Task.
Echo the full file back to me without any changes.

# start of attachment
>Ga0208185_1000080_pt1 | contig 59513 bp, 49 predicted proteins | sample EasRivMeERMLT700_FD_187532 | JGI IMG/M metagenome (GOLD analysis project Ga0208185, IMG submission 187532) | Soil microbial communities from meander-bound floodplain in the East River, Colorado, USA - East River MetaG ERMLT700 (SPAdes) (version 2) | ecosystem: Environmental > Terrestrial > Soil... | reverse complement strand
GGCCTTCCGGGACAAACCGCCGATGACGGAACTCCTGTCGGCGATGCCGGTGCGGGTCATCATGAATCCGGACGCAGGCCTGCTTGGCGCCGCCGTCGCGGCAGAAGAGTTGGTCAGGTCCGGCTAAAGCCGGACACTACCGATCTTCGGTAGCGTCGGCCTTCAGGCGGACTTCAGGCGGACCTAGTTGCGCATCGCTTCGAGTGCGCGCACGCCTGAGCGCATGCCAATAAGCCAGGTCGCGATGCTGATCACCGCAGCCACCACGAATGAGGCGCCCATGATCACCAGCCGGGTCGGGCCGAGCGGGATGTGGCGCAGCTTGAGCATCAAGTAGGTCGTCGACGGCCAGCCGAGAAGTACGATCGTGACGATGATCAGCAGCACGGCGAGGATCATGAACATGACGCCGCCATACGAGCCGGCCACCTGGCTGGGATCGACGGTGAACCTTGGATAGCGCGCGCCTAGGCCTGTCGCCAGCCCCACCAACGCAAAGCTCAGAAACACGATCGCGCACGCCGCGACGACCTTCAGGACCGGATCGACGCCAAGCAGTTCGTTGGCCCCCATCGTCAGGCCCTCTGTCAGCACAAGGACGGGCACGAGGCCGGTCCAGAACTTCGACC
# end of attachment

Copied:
>Ga0208185_1000080_pt1 | contig 59513 bp, 49 predicted proteins | sample EasRivMeERMLT700_FD_187532 | JGI IMG/M metagenome (GOLD analysis project Ga0208185, IMG submission 187532) | Soil microbial communities from meander-bound floodplain in the East River, Colorado, USA - East River MetaG ERMLT700 (SPAdes) (version 2) | ecosystem: Environmental > Terrestrial > Soil... | reverse complement strand
GGCCTTCCGGGACAAACCGCCGATGACGGAACTCCTGTCGGCGATGCCGGTGCGGGTCATCATGAATCCGGACGCAGGCCTGCTTGGCGCCGCCGTCGCGGCAGAAGAGTTGGTCAGGTCCGGCTAAAGCCGGACACTACCGATCTTCGGTAGCGTCGGCCTTCAGGCGGACTTCAGGCGGACCTAGTTGCGCATCGCTTCGAGTGCGCGCACGCCTGAGCGCATGCCAATAAGCCAGGTCGCGATGCTGATCACCGCAGCCACCACGAATGAGGCGCCCATGATCACCAGCCGGGTCGGGCCGAGCGGGATGTGGCGCAGCTTGAGCATCAAGTAGGTCGTCGACGGCCAGCCGAGAAGTACGATCGTGACGATGATCAGCAGCACGGCGAGGATCATGAACATGACGCCGCCATACGAGCCGGCCACCTGGCTGGGATCGACGGTGAACCTTGGATAGCGCGCGCCTAGGCCTGTCGCCAGCCCCACCAACGCAAAGCTCAGAAACACGATCGCGCACGCCGCGACGACCTTCAGGACCGGATCGACGCCAAGCAGTTCGTTGGCCCCCATCGTCAGGCCCTCTGTCAGCACAAGGACGGGCACGAGGCCGGTCCAGAACTTCGACC